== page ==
[Show abstract][Hide abstract] ABSTRACT: The Reversible Splenial Lesion Syndrome represents a distinct clinicoradiological syndrome, associated with several disorders, including infection, high altitude cerebral edema, antiepileptic drug withdrawal, and severe metabolic disturbances (hypoglycemia and hypernatremia). Clinical presentation is nonspecific, most frequently as an encephalopathy or encephalitis. Outcome is favorable in most patients unless there is a severe underlying disorder. Magnetic resonance imaging findings are restricted to the splenium and consist of a nonenhancing oval lesion, hyperintense on T2-weighted images, including FLAIR. Findings on diffusion-weighted imaging are consistent with cytotoxic edema except for high-altitude cerebral edema, where vasogenic edema is present. Resolution after weeks or months is the rule.J Neuroimaging 2010;20:1-2.
Journal of neuroimaging: official journal of the American Society of Neuroimaging 09/2009; 20(1):1 - 2. DOI:10.1111/j.1552-6569.2009.00427.x · 1.82 Impact Factor
[Show abstract][Hide abstract] ABSTRACT: The presence of transient lesions involving the splenium of the corpus callosum (SCC) has been described in patients with encephalitis or encephalopathy of varied etiology. We have termed it RESLES (reversible splenial lesion syndrome).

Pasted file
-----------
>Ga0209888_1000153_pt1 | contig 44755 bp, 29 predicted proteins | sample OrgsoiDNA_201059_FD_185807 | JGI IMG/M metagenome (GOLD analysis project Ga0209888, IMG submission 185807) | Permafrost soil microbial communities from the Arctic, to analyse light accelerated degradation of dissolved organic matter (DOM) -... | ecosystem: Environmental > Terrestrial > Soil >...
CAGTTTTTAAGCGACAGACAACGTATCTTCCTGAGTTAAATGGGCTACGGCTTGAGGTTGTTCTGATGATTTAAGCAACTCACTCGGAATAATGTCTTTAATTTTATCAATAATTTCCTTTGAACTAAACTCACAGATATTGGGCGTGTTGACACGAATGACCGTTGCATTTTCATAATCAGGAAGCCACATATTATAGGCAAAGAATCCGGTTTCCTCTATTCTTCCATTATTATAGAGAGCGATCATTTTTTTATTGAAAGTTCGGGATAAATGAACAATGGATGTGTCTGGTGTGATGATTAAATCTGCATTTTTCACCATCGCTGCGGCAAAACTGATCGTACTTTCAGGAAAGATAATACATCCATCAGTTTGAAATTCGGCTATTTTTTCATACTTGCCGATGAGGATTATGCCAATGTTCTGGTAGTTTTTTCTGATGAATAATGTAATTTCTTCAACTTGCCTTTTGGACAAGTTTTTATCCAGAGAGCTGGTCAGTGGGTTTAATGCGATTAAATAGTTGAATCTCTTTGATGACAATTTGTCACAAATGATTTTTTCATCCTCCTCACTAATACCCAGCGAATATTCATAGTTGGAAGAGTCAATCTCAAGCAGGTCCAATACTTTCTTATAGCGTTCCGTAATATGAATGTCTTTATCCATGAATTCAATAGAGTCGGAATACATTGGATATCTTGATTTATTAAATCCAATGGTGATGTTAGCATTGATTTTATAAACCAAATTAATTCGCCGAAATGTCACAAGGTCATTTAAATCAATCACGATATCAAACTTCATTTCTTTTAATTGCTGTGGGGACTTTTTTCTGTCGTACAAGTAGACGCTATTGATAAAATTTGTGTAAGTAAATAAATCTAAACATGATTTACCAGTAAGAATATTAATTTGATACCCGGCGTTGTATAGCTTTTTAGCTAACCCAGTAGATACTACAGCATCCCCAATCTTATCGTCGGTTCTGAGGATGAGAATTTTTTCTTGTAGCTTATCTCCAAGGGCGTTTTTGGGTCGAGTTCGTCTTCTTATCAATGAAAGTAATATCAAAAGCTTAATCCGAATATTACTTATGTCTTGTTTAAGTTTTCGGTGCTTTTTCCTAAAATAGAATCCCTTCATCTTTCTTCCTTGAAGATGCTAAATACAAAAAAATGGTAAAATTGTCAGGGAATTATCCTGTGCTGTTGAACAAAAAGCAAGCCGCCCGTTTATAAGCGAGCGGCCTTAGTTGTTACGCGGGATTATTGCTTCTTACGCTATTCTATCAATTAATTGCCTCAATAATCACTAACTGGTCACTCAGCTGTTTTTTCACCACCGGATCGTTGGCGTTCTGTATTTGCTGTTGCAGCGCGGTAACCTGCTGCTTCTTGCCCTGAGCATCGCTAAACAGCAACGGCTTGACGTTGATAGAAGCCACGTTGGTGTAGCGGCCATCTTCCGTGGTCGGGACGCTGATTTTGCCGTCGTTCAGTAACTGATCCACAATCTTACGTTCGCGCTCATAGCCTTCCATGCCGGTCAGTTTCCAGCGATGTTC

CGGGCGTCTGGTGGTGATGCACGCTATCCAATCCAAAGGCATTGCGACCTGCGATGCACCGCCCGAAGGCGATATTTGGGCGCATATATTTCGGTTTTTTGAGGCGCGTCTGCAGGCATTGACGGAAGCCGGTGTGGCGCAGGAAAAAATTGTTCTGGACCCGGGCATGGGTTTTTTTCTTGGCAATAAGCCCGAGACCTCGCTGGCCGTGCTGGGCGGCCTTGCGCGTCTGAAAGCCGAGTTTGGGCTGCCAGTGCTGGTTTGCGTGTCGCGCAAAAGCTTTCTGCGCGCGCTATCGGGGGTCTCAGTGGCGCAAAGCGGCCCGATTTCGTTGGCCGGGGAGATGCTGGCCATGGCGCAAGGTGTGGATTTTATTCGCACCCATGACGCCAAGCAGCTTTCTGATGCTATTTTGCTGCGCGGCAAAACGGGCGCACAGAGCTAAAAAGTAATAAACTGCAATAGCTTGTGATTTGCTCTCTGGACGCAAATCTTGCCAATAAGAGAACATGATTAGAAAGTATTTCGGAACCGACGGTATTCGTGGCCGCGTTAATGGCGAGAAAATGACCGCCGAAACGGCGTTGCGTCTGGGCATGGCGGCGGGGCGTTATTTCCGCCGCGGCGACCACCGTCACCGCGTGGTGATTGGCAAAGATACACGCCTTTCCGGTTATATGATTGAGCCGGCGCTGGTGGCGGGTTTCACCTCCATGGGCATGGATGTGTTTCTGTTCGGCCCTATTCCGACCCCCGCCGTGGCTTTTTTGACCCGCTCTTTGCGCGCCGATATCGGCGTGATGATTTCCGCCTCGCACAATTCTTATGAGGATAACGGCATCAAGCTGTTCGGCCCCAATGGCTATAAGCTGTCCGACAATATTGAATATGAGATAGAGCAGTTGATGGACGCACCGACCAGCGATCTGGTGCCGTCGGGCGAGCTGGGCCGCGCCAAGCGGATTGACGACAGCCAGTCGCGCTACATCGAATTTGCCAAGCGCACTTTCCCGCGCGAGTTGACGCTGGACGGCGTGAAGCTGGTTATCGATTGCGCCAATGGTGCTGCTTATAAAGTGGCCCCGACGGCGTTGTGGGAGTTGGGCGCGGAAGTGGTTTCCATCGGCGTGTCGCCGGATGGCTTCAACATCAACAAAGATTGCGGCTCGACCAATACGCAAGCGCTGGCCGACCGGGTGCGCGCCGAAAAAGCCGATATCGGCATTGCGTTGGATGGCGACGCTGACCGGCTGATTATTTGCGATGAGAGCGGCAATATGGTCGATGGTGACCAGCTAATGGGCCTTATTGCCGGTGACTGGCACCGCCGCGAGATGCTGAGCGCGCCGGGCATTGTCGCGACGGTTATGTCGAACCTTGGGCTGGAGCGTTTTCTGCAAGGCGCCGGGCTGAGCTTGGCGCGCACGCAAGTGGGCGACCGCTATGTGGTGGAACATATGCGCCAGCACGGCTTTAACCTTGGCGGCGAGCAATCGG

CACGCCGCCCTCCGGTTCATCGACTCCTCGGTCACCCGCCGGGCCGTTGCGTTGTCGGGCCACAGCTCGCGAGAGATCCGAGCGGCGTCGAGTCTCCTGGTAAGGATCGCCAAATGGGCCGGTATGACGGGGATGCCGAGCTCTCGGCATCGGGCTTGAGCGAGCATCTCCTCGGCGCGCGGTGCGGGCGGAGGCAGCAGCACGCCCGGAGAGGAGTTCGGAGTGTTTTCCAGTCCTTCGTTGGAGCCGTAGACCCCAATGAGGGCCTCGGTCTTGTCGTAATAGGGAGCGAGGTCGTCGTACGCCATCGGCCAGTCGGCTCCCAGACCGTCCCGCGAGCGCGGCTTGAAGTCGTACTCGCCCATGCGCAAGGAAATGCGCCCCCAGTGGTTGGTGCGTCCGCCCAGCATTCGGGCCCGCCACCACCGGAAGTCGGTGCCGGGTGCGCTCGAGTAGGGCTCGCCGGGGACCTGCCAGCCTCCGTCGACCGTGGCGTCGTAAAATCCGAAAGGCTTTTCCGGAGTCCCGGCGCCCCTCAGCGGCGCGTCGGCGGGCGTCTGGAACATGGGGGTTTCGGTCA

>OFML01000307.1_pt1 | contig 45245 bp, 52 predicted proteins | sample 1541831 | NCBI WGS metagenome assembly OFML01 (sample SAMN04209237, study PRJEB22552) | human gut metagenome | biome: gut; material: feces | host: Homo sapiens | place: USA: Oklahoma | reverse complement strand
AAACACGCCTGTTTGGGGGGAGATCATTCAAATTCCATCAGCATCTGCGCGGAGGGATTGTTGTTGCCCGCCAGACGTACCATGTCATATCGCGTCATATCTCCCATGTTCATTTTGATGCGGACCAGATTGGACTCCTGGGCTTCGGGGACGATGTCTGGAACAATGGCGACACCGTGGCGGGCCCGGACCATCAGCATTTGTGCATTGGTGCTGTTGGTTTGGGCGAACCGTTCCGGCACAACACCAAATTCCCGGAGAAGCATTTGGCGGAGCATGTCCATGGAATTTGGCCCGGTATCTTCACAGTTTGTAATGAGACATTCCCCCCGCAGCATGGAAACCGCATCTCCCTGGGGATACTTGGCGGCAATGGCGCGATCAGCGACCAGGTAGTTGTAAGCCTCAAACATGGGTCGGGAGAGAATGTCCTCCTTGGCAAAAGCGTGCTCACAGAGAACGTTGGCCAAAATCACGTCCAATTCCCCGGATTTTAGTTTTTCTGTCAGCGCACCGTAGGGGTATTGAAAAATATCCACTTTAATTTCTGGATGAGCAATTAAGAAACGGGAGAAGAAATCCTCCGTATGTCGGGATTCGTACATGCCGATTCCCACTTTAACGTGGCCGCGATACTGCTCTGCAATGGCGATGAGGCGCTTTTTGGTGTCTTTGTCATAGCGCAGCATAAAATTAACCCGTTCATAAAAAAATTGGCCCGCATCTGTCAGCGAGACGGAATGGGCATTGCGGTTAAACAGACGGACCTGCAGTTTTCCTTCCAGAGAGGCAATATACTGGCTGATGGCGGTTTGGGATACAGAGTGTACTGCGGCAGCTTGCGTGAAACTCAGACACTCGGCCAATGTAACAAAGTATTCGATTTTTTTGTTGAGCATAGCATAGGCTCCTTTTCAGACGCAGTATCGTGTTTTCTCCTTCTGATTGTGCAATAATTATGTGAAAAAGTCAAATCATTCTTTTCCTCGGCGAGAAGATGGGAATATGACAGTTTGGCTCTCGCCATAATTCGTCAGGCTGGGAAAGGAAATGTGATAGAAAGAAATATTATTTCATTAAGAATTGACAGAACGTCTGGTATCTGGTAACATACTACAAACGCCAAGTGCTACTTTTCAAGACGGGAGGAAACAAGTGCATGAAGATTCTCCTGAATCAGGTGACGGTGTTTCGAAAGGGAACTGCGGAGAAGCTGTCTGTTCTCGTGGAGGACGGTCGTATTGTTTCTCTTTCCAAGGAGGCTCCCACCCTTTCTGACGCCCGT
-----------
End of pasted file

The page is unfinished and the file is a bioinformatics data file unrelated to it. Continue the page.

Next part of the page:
To describe 3 additional patients (2 encephalitis, 1 hypoglycemia) and review the literature to define this syndrome, its etiology, presentation, prognosis, and possible pathophysiological mechanisms.
Search of the MEDLINE database from 1966 through 2007. English language article titles and abstracts were screened and the appropriate articles reviewed. Additional articles cited by original references were also reviewed.
RESLES is caused by antiepileptic drug withdrawal, infection, high-altitude cerebral edema (HACE), or metabolic disorders (hypoglycemia and hypernatremia). Complete resolution after a variable lapse is the rule. Clinical presentation is nonspecific, without evidence of callosal disconnection syndromes. Neuroimaging shows a nonenhancing, round-shaped lesion centered in the SCC that disappears after a variable lapse. Diffusion studies reveal DW hypersignal with low ADC values, suggestive of cytotoxic edema. Only HACE-related cases and 1 patient with pregabalin withdrawal showed high ADC values, consistent with vasogenic edema.
RESLES is a distinct clinicoradiological syndrome of varied etiology and benign course except in those patients with an underlying severe disorder.
Journal of neuroimaging: official journal of the American Society of Neuroimaging 09/2008; 21(2):e1-14. DOI:10.1111/j.1552-6569.2008.00279.x · 1.82 Impact Factor